Imagine living in a very remote place with no hospitals close by, no first aid, not enough doctors, and having to wait for weeks at a time to have a health check. Imagine a father who must travel more than 390 km during the night just to procure an X-ray for his son’s fractured hand. Worse still, imagine a pregnant woman in urgent need of medical attention, and who has to travel more than 350km to reach the closest hospital, thereby endangering the life of her unborn baby. These are exactly the daily happenings in Ghat, according to documented cases.
“The health system in Ghat, a city in southwestern Libya, is very deficient,” says Romdan Alythni Alwoli, Head of Health Services Office in Ghat. “The deficiency includes a lack of primary health and care services, very few doctors in hospitals, facilities that are in an urgent need of rehabilitation, and a severe shortage in financial resources. Efforts must be concentrated on rebuilding the devastated health system.”
Libyan local authorities are currently unable to provide numerous necessary medical services thoughout the country, leaving many locals, especially in the remote places, suffering beyond description. This situation prompted Helpcode and the Organisation of Development Pioneers (ODP), in coordination with the Italian Agency for Development Cooperation (AICS), to implement the project ‘Restoring quality health care services in Zawia and Ghat Districts in Libya’, developed under the framework of the programme Baladiyati, funded by the European Union under the EU Trust Fund for Africa.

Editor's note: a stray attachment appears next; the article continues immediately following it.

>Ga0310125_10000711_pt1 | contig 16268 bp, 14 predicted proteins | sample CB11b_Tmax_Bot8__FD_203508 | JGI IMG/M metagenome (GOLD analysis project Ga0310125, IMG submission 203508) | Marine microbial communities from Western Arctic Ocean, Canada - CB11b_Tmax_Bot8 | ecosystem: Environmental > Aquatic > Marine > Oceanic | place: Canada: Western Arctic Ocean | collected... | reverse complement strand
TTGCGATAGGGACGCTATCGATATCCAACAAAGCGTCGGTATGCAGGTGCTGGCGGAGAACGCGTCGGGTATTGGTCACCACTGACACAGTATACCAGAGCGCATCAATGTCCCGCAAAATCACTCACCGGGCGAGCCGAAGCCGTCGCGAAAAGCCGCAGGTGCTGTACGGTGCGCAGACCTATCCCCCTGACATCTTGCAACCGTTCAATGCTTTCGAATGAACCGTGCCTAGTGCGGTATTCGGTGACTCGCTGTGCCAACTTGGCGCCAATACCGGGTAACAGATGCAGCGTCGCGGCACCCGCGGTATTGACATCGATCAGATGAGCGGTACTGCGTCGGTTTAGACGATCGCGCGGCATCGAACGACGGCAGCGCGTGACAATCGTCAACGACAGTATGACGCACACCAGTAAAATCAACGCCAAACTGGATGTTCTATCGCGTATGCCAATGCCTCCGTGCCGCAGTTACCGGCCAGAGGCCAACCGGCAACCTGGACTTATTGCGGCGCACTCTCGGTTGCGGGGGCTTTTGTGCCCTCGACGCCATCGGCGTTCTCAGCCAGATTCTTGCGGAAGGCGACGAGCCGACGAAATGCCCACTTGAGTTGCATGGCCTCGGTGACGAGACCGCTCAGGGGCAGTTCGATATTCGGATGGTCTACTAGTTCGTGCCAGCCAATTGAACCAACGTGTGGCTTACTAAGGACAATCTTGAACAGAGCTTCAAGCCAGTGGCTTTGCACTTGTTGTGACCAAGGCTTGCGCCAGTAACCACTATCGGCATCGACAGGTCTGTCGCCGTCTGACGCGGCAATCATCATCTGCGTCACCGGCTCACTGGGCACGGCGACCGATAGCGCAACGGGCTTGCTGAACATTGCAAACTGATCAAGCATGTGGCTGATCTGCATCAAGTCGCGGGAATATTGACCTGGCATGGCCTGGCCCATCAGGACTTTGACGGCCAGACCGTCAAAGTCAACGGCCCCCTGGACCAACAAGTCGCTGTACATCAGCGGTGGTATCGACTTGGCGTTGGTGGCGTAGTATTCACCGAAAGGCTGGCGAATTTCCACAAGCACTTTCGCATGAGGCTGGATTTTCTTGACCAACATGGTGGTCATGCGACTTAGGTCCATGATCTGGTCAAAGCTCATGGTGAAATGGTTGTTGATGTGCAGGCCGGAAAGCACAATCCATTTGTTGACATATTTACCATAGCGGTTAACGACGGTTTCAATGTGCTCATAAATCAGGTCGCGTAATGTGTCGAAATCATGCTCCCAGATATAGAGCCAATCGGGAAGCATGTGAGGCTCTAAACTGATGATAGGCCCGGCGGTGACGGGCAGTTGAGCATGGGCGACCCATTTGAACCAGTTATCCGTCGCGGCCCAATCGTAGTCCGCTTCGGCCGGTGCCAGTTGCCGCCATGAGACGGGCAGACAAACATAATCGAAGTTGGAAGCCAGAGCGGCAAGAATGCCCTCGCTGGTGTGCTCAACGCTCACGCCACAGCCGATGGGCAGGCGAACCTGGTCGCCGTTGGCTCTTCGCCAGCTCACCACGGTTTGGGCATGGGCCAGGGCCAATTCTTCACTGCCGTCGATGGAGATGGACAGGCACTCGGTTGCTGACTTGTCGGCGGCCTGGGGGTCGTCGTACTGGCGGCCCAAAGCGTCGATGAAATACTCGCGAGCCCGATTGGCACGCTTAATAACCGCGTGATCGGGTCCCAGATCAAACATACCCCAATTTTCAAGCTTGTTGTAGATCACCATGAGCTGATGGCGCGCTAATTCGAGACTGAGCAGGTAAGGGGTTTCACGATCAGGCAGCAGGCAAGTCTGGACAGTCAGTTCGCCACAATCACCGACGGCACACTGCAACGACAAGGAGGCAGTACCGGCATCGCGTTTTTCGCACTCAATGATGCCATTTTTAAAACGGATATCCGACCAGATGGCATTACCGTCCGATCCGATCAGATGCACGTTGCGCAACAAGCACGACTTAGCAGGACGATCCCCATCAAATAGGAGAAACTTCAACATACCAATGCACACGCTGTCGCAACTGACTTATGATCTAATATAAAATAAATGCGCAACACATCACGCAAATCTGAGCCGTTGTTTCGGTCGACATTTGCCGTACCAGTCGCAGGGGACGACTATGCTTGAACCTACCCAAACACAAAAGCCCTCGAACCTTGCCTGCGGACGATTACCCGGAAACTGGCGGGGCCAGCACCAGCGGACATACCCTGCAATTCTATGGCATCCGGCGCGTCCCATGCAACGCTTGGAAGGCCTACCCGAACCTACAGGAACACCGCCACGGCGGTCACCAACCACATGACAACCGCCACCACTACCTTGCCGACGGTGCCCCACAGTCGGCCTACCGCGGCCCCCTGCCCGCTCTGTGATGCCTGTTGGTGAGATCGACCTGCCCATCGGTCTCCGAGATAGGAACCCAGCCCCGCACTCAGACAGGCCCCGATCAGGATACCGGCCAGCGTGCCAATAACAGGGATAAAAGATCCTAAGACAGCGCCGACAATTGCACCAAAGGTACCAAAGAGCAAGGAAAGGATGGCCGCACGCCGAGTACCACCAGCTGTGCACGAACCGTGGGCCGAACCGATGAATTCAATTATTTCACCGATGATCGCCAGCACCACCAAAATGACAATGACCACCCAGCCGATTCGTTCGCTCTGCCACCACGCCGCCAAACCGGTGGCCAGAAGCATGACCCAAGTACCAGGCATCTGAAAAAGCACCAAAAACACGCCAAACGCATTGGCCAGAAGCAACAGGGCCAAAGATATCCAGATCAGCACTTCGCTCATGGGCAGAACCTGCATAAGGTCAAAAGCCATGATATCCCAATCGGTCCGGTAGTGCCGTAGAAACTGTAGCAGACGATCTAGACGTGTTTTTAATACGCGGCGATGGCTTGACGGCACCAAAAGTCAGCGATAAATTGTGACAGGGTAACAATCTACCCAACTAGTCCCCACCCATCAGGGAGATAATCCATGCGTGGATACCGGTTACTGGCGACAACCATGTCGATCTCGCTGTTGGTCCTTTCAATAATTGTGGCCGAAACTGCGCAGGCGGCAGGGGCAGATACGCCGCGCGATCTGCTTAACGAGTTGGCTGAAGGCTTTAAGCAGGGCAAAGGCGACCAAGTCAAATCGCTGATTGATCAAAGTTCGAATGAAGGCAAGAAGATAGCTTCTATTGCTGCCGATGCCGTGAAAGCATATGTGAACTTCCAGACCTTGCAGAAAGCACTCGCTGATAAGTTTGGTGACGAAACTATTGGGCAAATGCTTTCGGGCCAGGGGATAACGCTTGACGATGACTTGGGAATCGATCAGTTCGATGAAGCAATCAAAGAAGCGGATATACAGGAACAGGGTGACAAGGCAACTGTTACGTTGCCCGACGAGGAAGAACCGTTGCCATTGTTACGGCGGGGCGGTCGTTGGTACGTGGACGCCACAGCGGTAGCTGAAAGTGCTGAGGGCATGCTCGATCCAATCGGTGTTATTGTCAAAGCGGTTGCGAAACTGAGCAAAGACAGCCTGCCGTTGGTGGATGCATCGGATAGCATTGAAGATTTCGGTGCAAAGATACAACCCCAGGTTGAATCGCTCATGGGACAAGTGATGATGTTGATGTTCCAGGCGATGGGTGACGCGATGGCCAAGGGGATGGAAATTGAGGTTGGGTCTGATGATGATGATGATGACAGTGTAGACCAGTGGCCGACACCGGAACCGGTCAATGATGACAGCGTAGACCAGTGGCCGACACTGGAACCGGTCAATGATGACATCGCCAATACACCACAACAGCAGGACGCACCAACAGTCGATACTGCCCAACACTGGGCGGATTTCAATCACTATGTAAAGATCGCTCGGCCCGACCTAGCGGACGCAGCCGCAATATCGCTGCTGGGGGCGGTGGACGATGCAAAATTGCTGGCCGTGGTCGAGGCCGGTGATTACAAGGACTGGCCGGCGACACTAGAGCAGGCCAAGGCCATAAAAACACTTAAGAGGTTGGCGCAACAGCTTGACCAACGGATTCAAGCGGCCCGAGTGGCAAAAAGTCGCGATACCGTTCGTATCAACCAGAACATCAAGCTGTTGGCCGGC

“It is a promising project which will provide primary health care services to more than 30,000 people in Ghat,” says Alythni. “The facilities were carefully chosen for the particular purpose of the project’s services to reach the largest possible number of people, and thereby enhancing the whole health system in Ghat. Providing first aid and constant attention to the patients will hopefully save lives and reduce the burden of traveling miles to get essential medical care.”
In addition to providing medical services, the project, which is targeting six health facilities in both Zawia and Ghat, also aims at rehabilitating and maintaining the health facilities and buildings, supplying medical equipment, and training medical staff.
Just as ripples spread out when a single pebble is dropped onto water, Alythni and the people working on the project know that the actions of a few individuals can have far-reaching effects in rebuilding a better future in and for Libya. Furthermore, mutual efforts and cooperation between the governmental sectors, local communities, civil societies, international organizations, and individuals also play a major role in achieving change.